One of the most important opera productions ever is still great music theatre more than 30 years after its premiere. It is not easy to understand that this production could cause such a scandal in 1976. Gotterdammerung almost had to be stopped two times because reactionaries whistled during the performance. In the end it developed into the Bayreuth Festival's greatest success, with the final Gotterdammerung curtain call lasting for 85 minutes.

CBS didnt dare air a version of it until 1980, and it wasnt until 1984 that the Metropolitan Opera felt it was time to test the waters of a full cycle being perfomed.  By 1990, Wagner was restored, however and the reintroduction of Wagners work to the western public seemed to be on its way to full rehabilitation.

The Ring Cycle, as already mentioned, is actually four full operas, performed in sequence.  To sit through all four performances takes apporximately 350 years, as measured in subjective time, and there have been many various shortenings, and condensations of the musical themes for people who work on less geological time scales.  

The arrangement being presented by the symphony is one of these compressed works, and in my opinion its one of the better---even though it doesnt feature any of the operatic vocals.  Wagner wrote his operas as two overlaying arenas of music however, one vocal, one instrumental, in a way that makes it possible to extricate the vocals with literally no musical damage to the symphonic performance.  You lose some of the Wagnerian-ness of the entire affair, but sometimes in the Ring Cycle, this can be just as well.

Lorin Maazel assembled The Ring Without Words, his 70-minute distillation of Wagner's four-opera, 17-hour cycle at the request of Telarc Records in 1987. The piece features no voices, only Wagner's rich orchestral tapestry. It has taken on a life of its own, and the symphony will perform portions of it (I think---still can't decipher the program notes--perhaps it will be the entire work, although that seems ambitious given the other music being played) at the Symphony hall all weekend.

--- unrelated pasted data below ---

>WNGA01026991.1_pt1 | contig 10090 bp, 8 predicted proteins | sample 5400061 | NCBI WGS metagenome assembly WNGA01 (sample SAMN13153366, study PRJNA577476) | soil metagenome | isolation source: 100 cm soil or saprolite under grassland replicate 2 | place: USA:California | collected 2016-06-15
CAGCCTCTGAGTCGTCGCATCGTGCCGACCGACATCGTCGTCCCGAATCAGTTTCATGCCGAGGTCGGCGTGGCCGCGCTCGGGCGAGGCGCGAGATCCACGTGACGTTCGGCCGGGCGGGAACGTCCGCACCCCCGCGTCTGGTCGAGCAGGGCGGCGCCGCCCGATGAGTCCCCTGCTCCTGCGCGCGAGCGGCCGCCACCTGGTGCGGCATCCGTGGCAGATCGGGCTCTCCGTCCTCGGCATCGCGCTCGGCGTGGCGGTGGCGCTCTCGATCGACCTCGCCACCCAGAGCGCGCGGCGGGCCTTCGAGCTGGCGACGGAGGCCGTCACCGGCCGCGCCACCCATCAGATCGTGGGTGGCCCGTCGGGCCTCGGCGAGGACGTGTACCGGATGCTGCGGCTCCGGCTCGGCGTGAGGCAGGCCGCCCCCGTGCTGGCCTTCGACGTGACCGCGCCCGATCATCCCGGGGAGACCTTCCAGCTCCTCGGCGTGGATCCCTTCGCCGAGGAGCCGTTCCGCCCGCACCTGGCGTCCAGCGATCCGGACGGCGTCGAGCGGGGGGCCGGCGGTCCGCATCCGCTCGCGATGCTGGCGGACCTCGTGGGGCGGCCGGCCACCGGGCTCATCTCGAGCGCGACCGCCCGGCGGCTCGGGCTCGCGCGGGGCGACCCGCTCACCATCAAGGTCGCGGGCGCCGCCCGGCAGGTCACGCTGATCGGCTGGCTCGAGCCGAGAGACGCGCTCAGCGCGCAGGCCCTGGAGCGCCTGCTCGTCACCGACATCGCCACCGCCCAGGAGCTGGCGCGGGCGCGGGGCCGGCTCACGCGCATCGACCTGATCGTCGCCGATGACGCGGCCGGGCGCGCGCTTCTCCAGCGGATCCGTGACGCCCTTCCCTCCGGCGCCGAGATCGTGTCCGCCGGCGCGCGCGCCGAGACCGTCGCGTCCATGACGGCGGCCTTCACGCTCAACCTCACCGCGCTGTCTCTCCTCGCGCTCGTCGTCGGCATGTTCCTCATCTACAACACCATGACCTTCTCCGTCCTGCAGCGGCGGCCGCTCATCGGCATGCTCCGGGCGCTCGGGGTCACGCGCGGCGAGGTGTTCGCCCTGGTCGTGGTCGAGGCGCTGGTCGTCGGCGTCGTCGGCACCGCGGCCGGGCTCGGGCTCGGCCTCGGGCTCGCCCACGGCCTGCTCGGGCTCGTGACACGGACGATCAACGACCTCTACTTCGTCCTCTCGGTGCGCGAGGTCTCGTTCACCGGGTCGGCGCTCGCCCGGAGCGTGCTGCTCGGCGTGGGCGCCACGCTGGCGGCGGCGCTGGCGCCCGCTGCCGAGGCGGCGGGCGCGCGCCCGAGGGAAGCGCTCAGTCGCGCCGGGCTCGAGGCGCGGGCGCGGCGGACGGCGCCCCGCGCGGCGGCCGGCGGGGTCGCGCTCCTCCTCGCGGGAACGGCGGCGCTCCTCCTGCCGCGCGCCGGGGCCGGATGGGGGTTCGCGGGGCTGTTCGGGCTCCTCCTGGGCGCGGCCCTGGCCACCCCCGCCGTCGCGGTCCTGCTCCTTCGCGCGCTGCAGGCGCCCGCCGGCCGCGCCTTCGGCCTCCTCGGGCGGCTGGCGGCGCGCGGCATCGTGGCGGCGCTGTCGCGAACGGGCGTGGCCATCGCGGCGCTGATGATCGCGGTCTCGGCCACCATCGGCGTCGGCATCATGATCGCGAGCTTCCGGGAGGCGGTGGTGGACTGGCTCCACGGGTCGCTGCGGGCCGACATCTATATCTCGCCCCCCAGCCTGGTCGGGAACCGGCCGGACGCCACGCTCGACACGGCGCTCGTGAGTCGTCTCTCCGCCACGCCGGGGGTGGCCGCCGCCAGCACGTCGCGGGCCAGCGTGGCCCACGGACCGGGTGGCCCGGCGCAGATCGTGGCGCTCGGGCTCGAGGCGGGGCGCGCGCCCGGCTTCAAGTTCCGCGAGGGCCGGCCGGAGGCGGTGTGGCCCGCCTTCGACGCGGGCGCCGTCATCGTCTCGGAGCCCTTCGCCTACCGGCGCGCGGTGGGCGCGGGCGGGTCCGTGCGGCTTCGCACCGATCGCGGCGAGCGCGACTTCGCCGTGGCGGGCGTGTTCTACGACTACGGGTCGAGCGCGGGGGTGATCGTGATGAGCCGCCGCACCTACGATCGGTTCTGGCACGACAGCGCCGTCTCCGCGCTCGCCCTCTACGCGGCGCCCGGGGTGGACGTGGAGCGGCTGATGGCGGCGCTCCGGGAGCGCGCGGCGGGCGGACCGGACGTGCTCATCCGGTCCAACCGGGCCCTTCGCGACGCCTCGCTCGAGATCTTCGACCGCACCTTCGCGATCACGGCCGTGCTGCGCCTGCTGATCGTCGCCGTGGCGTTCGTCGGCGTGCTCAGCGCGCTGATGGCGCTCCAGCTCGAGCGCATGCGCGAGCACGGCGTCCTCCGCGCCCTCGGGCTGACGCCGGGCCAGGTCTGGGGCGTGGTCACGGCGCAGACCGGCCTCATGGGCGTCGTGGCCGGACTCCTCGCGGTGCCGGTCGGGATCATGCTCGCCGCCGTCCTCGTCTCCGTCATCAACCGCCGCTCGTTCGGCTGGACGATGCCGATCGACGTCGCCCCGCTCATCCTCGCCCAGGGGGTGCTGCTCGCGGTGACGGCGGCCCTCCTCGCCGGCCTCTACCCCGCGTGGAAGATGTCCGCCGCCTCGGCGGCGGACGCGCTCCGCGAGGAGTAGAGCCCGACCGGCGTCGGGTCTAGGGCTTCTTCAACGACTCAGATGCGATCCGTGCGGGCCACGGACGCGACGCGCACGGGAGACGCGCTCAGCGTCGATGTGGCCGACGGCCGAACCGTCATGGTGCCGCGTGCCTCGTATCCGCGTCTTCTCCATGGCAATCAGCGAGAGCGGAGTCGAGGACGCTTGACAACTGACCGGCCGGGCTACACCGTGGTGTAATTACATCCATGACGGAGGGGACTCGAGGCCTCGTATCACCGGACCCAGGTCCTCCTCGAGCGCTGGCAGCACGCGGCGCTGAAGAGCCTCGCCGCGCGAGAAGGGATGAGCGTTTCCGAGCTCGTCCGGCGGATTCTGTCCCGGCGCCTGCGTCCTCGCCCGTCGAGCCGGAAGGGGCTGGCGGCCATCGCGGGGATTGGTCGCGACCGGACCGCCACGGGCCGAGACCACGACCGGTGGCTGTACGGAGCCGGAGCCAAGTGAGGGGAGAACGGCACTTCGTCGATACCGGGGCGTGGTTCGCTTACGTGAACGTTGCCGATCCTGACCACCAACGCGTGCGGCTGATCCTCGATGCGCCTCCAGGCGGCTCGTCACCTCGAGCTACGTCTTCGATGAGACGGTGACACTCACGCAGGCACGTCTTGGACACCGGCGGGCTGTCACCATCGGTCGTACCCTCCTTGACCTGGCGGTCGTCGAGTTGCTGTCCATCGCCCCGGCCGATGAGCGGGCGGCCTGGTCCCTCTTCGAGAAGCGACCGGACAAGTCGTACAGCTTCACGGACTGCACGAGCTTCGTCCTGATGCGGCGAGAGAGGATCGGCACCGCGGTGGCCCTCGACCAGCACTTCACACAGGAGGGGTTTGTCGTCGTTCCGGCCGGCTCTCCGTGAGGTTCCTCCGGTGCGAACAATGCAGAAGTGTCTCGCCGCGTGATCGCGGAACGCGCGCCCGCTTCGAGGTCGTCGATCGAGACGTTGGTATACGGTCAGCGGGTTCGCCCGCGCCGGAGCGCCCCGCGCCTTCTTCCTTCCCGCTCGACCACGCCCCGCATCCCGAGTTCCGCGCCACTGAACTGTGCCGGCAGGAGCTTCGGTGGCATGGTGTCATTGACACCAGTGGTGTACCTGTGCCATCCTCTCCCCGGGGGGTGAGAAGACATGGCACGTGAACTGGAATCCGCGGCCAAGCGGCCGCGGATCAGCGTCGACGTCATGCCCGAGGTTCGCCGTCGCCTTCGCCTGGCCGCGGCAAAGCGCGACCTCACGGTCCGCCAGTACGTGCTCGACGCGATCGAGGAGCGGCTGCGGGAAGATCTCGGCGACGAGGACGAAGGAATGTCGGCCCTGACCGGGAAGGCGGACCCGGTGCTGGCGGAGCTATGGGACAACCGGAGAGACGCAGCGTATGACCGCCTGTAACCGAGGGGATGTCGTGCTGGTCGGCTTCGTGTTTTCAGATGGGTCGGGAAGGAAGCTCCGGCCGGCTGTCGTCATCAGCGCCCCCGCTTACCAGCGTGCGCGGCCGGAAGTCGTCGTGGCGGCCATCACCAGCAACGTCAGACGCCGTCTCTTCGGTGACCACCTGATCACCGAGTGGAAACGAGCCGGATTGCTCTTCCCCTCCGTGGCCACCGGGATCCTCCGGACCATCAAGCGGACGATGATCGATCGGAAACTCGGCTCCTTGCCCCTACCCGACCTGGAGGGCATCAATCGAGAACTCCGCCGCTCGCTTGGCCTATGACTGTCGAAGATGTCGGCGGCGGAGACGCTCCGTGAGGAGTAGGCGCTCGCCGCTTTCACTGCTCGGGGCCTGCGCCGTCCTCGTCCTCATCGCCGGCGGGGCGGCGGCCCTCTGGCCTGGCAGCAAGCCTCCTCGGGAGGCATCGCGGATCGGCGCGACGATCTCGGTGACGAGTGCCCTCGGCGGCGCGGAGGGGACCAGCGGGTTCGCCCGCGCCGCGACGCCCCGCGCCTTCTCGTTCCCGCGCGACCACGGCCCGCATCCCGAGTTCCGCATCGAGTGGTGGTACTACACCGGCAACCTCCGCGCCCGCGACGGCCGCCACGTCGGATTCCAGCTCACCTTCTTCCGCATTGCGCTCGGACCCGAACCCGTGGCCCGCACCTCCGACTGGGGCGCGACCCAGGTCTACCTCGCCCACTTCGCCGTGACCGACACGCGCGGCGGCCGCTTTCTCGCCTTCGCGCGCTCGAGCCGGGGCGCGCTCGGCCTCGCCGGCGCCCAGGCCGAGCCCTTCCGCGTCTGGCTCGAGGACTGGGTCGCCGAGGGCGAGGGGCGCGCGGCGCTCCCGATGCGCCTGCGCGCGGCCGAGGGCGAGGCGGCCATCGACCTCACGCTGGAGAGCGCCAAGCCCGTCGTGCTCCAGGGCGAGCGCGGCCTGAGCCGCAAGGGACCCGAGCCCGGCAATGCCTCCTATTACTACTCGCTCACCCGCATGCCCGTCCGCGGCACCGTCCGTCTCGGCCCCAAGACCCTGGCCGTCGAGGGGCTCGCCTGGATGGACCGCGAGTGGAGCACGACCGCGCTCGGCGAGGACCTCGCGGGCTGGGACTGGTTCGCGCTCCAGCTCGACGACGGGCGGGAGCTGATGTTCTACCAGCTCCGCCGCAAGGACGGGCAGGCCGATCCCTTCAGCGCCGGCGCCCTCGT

The press got a bit of an instructional video from the Symphony, put together by their intern, Lindsay Marks, detailing the history of the 'Wagner Tuba' which will actually be used by the symphony in this weekend's performances.

Check it out:

The Jacksonville Symphony Orchestra performs "Ride of the Valkyries," an all-Wagner concert, on March 21-23, 2013, celebrating the 200th anniversary of Richard Wagner. Specifically built for The "Ring" Cycle, the Wagner Tuba is being played by four of Jacksonville Symphony's French horn players.

In this video, Aaron Brask demonstrates interesting facts about the Jacksonville Symphony horn section expanding to include the four Wagner tubas. Enjoy the tone of the Wagner tuba and listen in on the Jacksonville Symphony's rehearsal.

Video produced by Jacksonville Symphony PR Intern Lindsay Marks.

The Symphony is far and away Jacksonville's most solid and accomplished public art institution, and any performance you can manage to catch by them is an opportunity missed if you dont.

We will be there this weekend, hopefully we will see a few of you there as well.

afffectionately, Stephen Dare

Thursday, March 21, 2013, at 7:30 p.m.
Friday & Saturday, March 22 & 23, 2013 at 8 p.m.

WAGNER Excerpts from Die Meistersinger, Act III
WAGNER, arr. Maazel The “Ring” Without Words
Tickets: $25 – 70
Call 904.354.5547 or log on to www.JaxSymphony.org for more information.